Author: Nancy Ohlin
Genre: Contemporary Young Adult
Release Date: November 10th, 2015
Publisher: Simon Pulse
Print Length: 268
Format: Paperback and Digital
Print ISBN: 978-1442464902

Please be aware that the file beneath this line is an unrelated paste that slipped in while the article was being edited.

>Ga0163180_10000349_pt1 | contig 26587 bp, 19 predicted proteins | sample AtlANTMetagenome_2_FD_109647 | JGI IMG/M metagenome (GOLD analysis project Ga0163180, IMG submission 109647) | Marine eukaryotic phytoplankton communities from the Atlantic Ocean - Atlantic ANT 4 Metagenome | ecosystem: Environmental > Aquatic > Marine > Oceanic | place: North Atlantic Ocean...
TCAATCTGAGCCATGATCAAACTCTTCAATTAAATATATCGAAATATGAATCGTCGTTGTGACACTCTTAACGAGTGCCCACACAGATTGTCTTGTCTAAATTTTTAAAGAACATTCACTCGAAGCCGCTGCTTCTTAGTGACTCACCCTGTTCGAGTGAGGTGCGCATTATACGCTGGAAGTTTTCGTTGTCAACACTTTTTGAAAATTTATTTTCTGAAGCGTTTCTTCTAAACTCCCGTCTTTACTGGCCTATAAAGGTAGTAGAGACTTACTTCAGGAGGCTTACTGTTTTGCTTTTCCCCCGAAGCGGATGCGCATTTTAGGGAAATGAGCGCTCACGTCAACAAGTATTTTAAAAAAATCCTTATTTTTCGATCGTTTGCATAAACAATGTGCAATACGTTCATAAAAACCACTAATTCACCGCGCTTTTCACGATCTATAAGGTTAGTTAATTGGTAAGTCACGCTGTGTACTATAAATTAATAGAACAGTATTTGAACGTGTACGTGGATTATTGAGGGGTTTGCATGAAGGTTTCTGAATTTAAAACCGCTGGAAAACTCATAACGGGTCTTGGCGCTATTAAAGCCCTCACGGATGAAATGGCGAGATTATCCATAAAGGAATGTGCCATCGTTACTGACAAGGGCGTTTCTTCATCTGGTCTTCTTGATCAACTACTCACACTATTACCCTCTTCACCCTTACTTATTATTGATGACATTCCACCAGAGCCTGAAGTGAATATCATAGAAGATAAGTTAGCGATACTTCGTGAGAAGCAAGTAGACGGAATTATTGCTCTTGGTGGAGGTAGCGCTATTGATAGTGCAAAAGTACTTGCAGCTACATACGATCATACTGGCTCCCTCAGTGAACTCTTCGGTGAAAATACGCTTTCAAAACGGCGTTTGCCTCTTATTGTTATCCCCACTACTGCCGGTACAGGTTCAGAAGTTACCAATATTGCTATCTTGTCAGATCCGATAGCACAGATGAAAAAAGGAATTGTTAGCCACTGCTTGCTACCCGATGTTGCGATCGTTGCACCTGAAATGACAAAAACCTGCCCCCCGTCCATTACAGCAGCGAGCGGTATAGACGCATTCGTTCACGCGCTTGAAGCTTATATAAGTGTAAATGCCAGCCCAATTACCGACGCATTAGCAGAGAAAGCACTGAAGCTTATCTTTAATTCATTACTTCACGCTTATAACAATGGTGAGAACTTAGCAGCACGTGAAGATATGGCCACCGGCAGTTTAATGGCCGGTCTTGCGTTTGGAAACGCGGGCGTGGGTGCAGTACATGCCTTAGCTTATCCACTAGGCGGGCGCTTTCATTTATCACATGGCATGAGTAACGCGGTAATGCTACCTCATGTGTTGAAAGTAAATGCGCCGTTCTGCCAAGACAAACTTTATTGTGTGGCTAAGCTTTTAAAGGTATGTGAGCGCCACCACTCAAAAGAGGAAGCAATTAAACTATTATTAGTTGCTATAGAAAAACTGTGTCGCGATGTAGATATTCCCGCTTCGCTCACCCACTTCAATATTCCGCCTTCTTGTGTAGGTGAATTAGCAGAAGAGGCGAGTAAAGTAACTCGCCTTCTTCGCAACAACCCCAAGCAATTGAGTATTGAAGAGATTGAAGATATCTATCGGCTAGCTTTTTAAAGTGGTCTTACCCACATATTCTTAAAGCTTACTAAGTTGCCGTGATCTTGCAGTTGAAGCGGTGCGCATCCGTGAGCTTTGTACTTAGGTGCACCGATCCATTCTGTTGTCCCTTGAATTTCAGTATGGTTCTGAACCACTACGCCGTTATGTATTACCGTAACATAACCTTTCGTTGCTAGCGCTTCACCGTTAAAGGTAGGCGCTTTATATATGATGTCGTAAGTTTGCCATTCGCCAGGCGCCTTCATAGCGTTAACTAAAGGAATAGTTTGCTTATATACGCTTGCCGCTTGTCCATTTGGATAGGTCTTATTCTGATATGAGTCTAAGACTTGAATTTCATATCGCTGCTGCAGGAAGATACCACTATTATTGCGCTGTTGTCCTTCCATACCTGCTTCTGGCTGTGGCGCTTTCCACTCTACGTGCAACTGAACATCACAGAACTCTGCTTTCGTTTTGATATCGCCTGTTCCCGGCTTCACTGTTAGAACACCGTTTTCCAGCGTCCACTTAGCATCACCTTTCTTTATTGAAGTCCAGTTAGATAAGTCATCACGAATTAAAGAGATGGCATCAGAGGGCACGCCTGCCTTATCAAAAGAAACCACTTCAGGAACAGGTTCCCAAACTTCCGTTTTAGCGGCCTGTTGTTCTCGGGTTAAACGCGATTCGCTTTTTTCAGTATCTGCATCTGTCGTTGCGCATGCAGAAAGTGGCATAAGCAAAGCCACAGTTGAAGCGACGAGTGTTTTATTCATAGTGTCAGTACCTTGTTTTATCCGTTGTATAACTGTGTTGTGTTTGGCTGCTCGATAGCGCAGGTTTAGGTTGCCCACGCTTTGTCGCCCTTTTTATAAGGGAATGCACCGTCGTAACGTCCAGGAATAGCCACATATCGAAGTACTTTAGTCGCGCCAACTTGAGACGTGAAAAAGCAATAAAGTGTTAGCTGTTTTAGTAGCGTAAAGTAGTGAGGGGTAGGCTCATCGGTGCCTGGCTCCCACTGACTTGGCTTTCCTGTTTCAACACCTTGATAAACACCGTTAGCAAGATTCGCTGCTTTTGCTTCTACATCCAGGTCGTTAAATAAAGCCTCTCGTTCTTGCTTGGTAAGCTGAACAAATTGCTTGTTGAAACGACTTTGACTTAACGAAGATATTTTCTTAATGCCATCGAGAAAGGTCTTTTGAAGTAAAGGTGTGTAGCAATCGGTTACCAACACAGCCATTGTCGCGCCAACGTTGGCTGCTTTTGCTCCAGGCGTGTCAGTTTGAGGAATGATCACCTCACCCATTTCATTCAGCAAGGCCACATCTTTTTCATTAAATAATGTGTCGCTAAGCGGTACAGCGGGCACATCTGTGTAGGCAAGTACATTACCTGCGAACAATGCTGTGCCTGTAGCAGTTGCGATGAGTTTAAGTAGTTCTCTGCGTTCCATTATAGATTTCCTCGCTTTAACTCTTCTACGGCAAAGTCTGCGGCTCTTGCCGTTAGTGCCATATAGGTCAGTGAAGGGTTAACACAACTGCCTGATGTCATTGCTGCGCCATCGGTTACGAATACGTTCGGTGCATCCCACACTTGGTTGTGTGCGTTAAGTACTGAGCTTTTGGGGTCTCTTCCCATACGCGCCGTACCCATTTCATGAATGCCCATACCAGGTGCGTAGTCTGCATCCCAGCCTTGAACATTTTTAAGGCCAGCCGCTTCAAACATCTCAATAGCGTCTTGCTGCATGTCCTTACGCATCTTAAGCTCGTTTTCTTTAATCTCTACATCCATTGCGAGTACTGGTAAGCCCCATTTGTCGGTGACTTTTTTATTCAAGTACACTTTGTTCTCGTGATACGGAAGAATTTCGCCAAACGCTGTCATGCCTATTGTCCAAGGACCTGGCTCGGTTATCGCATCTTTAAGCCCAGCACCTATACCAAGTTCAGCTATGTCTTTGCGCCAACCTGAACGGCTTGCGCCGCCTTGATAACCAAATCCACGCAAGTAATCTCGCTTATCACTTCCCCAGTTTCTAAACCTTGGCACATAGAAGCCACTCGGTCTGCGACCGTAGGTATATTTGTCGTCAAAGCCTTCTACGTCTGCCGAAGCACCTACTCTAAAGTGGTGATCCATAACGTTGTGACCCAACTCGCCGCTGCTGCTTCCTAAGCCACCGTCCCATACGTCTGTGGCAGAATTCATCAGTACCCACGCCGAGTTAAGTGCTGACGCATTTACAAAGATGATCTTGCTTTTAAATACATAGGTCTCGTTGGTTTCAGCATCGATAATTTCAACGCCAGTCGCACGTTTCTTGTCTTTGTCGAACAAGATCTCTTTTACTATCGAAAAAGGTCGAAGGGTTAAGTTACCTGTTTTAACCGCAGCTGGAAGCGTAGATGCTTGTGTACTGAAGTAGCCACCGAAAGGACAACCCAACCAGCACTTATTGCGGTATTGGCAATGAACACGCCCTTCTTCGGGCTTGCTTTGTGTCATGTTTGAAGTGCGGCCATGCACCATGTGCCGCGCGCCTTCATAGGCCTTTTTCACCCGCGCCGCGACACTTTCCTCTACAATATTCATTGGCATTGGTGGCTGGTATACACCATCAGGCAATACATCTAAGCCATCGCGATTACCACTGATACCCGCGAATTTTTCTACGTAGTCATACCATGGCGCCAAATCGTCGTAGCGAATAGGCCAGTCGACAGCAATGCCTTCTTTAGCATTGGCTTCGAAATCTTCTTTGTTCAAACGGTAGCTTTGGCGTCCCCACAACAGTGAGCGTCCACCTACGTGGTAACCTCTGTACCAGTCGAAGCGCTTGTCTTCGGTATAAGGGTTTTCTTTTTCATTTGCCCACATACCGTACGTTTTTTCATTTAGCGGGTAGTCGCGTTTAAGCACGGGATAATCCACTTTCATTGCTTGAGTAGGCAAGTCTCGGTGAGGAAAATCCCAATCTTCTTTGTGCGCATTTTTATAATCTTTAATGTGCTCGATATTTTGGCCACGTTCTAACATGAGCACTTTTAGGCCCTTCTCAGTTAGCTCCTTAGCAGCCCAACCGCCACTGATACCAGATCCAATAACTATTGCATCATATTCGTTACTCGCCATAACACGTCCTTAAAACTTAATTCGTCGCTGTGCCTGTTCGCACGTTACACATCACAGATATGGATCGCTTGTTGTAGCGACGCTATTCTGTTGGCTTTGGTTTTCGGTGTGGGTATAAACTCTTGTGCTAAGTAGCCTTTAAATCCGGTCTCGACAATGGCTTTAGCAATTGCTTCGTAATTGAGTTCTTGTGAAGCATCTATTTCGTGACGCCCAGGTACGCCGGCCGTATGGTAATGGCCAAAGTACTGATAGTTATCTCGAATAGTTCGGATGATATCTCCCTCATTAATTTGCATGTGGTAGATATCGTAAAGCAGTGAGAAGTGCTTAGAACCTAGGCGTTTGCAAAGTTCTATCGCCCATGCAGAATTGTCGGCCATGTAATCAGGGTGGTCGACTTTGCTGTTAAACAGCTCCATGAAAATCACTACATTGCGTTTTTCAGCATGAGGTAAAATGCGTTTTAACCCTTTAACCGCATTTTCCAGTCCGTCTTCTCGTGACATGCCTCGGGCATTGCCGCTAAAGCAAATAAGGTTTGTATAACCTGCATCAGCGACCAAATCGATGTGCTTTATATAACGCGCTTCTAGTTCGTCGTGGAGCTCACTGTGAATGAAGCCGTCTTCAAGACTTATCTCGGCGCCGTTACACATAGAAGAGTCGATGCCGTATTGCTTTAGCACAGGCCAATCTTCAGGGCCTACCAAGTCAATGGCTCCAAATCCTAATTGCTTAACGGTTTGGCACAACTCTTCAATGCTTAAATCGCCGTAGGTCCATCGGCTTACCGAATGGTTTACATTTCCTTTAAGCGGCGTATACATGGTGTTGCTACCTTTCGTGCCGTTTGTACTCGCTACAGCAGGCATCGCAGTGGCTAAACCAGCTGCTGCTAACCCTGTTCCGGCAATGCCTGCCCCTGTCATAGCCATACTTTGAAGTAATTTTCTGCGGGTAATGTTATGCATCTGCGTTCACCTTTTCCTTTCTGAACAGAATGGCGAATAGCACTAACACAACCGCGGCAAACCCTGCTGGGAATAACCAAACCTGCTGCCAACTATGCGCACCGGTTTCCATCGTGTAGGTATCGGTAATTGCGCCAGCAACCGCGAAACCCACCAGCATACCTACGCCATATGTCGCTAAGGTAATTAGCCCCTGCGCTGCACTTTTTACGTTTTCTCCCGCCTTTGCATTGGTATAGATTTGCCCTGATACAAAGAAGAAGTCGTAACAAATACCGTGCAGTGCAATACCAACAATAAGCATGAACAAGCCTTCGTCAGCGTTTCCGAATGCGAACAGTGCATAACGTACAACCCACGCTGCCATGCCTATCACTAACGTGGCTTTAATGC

“May I?”Without waiting for my answer, Mr. Rossi sits down next to me at the piano and pushes the quilted cover aside. As he does, his tweed jacket grazes my bare arm. My skin tingles from the contact, and I want him to do that again: accidentally-on-purpose touch me. Although it was likely just an accident, and I really need to cut this out already.He raises and lowers his elbows, then closes his eyes. He smells like his handkerchief, except warmer, sultrier. He launches into the first movement—initially at tempo, then more slowly, then with a series of fits and starts in the form of ritardandos and accelerandos. His interpretation is decidedly more measured and melancholy than mine, and more passionate, too.He stops just before the shift to the second movement and turns to face me.“So . . . what do you think?” he asks me.Our legs are almost touching. Should I inch away? Or stay where I am?“Beatrice?”He knows my name. After just the one class. I should correct him and tell him that everyone calls me “Bea.” But I love the way he says “Beatrice”—like a poem, and with that dreamy accent.Oh, right, I need to respond. “Yes! Sorry! That was wonderful! Really deep and intense and tormented.”“Schumann was in a great deal of torment when he wrote this part.”“What was the matter with poor old Schumann?”“Poor young Schumann. He was twenty-something at the time. He was in love with his piano teacher’s daughter, Clara Wieck. But Mr. Wieck wouldn’t let them be together. Schumann wrote a song for Clara called ‘Ruines’ because he felt that his life was in ruins without her. That song became the beginning of the Fantasy.”Oh my God, how romantic. But I probably shouldn’t say that to a teacher. “That’s insanely interesting. How do you know this?” I ask instead.“Conservatory. You’ll see for yourself, next year.”Conservatory. I drop my gaze and study my nails.“At Juilliard or Curtis or wherever you decide to go, you’ll learn everything there is to know about the lives of the composers. Who was in love with whom, who died of syphilis at age thirty-one, who had a morbid fear of the number thirteen . . .” Mr. Rossi hesitates, apparently noticing that I’ve checked out on this conversation. “You are a senior, right? That’s what it said on my class roster: ‘Beatrice Kim, senior.’ ”I nod.“Sorry . . . I simply assumed . . . So you’re not applying to conservatory, then?”“Nope.”“It’s just that I don’t run across people your age who can play the Schumann Fantasy like that. Or at all. You have ‘piano performance major’ written all over you.”“Thanks. Actually, I was thinking more along the lines of . . . um . . .” Quick, make something up. “Pre-law.”“Pre-law?”My phone buzzes. I glance at the screen. It’s a text from Plum: I’m done. Where are you? Meet me out front.“I have to go,” I say, rising to my feet.Mr. Rossi glances at his watch. “Actually, so do I. I’m due at a meeting that starts—started—five minutes ago. It’s probably not good to keep Principal Oberdorfer waiting.”“See you in class, then.”“Yes. See you in class,” he replies. “Beatrice?”“Yes?”“The rest of the Schumann. Could I hear you play it sometime?” He sounds shy and hesitant, like he’s asking me out. My heart feels hot and fluttery.“I’m still working on it,” I murmur.“Good. I can offer you more unwanted advice, then.” He smiles, and I have no idea if he’s joking or not.I’d better start working extra hard on that last movement.